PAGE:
Take Action! Call Mayor Garcetti's Office (213-978-0600) and demand he #FireBeck because of Chief Charlie Beck's failure to hold violent, corrupt, and killer cops accountable. Call daily, it only takes a few seconds.

Black Lives Matter Los Angeles local demands:

  1. Fire Chief Beck for his refusal to hold LAPD officers accountable.

  2. Work in partnership with the Los Angeles City Council to develop a reparations strategy.

  3. Hold Police Commission meetings that are open, accessible, and at night - a time when working people can attend.

  4. Appoint real community advocates to key commission seats.

  5. Adhere to the agreed upon Town Hall meeting structure with Black community negotiated in July 2015.


#WhitesAgainstTrump: Following Up, Following Through, and a Call To Action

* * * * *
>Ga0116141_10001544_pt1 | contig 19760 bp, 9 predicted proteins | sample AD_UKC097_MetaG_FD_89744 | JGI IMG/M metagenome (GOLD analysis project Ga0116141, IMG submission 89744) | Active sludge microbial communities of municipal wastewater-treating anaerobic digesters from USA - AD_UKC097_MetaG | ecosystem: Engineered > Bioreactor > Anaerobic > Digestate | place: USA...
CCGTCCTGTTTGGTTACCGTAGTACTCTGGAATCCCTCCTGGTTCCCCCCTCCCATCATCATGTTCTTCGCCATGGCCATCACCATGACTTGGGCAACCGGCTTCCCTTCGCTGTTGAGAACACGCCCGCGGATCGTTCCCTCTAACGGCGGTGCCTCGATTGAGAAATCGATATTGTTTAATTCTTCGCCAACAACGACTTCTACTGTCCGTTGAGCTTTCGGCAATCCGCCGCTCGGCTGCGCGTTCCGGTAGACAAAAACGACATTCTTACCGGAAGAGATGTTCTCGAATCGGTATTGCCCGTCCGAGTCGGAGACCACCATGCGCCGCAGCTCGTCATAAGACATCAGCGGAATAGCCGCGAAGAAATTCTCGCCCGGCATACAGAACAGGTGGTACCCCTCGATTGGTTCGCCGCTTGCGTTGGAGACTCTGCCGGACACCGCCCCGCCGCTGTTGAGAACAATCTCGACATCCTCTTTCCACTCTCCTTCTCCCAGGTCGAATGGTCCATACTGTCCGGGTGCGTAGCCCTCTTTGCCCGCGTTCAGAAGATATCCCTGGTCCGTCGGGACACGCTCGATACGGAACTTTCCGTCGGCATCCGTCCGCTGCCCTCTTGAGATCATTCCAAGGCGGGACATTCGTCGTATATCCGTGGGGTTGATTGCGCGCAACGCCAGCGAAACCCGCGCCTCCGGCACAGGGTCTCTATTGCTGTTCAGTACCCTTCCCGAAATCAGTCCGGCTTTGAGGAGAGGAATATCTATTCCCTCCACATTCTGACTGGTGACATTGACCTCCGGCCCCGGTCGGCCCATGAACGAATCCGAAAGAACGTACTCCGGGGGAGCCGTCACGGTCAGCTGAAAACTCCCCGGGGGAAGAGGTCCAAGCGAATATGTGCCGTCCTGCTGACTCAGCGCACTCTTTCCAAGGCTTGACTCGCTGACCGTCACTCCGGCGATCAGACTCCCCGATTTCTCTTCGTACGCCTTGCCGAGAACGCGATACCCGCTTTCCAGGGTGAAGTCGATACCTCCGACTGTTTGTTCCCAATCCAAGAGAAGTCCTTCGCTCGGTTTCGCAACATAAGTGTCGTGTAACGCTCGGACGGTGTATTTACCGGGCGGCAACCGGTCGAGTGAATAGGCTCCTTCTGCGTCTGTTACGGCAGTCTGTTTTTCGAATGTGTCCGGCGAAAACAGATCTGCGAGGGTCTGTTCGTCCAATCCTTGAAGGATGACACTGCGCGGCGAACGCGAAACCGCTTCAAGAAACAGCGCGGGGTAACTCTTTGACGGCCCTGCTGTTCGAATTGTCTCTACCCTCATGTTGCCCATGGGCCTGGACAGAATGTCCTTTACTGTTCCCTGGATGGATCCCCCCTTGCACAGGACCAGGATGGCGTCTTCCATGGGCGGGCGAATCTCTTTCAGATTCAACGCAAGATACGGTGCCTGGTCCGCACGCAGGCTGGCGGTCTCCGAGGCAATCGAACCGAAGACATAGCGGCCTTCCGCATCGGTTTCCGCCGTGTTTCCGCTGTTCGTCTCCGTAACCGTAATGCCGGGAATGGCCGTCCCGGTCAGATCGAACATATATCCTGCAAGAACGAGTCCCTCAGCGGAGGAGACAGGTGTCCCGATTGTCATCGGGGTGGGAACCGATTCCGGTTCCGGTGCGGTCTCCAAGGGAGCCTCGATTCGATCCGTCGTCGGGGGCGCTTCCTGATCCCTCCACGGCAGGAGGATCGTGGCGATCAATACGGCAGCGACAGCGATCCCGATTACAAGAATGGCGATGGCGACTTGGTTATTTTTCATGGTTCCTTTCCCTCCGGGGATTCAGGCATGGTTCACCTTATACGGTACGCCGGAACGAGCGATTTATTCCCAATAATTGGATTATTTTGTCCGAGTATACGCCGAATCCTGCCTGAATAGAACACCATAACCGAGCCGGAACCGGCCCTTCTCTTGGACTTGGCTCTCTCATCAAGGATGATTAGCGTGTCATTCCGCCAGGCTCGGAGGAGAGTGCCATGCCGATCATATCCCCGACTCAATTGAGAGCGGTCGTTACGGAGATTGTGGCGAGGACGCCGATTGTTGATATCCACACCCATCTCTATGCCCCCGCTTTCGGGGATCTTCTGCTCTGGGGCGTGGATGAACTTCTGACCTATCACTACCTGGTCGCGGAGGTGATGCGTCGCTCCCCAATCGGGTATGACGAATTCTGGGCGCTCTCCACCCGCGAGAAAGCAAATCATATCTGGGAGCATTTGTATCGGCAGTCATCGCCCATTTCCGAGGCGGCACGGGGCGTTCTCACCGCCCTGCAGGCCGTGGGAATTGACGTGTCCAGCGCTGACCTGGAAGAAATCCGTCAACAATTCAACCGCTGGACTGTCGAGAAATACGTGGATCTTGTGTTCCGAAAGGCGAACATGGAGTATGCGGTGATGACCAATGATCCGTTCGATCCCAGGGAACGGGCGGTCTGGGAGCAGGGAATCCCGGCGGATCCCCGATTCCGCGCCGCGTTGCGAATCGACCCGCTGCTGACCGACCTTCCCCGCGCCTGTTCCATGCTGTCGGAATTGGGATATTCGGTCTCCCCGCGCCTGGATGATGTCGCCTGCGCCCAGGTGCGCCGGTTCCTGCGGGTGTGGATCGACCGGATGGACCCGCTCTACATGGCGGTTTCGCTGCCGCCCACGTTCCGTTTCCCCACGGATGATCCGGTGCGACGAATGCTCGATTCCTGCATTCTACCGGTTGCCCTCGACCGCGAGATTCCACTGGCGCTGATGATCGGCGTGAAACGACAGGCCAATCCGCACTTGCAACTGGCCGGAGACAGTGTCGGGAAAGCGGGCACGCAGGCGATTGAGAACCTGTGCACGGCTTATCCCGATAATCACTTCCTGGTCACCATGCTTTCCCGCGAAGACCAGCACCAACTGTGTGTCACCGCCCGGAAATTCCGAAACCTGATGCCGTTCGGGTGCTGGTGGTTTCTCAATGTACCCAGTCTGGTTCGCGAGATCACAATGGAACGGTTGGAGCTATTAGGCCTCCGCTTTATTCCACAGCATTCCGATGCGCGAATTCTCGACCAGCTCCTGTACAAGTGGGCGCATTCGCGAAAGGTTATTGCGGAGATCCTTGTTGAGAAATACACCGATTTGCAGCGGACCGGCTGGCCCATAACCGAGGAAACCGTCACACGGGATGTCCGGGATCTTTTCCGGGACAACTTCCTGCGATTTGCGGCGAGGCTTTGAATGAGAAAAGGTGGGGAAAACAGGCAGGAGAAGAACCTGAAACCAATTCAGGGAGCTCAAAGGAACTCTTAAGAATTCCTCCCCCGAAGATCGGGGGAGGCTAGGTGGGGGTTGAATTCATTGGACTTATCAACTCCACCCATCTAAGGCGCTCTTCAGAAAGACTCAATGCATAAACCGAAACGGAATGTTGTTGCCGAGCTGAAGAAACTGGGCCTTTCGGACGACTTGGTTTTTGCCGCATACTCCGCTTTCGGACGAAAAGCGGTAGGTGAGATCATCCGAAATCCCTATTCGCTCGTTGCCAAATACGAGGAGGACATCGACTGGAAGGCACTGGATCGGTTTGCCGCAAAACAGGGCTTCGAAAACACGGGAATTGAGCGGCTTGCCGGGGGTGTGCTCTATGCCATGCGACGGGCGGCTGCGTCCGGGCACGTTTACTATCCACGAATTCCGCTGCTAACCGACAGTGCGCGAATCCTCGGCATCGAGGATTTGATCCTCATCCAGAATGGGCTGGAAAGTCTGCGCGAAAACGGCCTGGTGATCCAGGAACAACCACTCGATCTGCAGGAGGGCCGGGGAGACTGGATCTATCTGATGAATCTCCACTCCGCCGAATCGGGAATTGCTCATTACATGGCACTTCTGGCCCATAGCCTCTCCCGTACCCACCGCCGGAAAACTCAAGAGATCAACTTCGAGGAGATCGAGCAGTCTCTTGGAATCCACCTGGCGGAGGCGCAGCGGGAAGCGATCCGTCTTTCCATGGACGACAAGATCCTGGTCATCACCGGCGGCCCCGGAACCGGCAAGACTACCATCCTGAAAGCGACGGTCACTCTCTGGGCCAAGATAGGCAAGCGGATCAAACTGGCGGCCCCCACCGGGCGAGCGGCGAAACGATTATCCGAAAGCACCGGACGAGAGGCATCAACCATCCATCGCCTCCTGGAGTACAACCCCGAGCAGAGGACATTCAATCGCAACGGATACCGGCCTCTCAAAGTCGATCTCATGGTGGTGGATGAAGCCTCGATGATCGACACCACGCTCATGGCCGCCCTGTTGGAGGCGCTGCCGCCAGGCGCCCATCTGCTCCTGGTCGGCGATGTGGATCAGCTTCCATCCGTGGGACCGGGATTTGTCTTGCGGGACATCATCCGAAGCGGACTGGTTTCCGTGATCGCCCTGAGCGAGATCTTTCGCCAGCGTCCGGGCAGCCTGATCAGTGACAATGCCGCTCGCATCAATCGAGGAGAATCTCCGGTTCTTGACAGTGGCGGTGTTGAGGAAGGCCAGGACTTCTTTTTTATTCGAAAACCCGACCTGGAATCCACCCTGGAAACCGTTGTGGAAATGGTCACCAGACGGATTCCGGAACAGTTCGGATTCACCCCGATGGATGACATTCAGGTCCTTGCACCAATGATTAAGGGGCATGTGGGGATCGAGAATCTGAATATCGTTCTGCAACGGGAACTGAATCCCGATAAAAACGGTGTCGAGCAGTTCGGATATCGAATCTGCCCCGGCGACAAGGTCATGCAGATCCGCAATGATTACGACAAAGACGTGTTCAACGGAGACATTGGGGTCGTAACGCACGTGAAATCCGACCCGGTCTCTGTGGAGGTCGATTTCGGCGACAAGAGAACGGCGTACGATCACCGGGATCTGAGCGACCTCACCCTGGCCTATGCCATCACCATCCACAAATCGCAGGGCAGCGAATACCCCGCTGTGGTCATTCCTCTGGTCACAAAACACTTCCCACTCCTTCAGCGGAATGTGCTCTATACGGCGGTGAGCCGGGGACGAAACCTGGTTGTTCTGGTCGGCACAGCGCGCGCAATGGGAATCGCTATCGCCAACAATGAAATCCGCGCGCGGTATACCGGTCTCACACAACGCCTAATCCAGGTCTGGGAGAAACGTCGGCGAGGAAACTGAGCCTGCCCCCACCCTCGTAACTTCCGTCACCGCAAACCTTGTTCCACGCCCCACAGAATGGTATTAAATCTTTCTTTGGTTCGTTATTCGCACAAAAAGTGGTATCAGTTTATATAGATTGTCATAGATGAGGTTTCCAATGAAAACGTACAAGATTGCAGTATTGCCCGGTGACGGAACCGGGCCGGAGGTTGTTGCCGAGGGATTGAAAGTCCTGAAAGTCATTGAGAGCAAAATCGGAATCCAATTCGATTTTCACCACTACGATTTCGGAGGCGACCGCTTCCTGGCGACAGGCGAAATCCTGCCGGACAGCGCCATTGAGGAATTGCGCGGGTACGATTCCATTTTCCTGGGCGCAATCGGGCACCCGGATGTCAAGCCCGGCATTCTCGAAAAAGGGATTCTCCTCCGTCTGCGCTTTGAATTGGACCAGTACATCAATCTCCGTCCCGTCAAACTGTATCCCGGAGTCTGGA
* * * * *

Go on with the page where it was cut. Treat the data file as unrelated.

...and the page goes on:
For many white people, November 9th 2016 marked a turning point in their view of America’s trajectory of human rights progress. However, for Americans of color in particular, this trajectory was never taken for granted and the election of Donald Trump was, in many ways, anything but a surprise. Since election day, countless opinion pieces have been written attempting to understand why and how Donald Trump, with his message of populism and white nationalism, captured the hearts of so many voters. While many feel despair and fear at the uncertain course ahead, there is also reason for hope and, most importantly, the requirement for action. Among the many valuable analyses offered, why do we choose to continue to focus on racial justice, and why is anti-racist white organizing an important tool in the Trump America?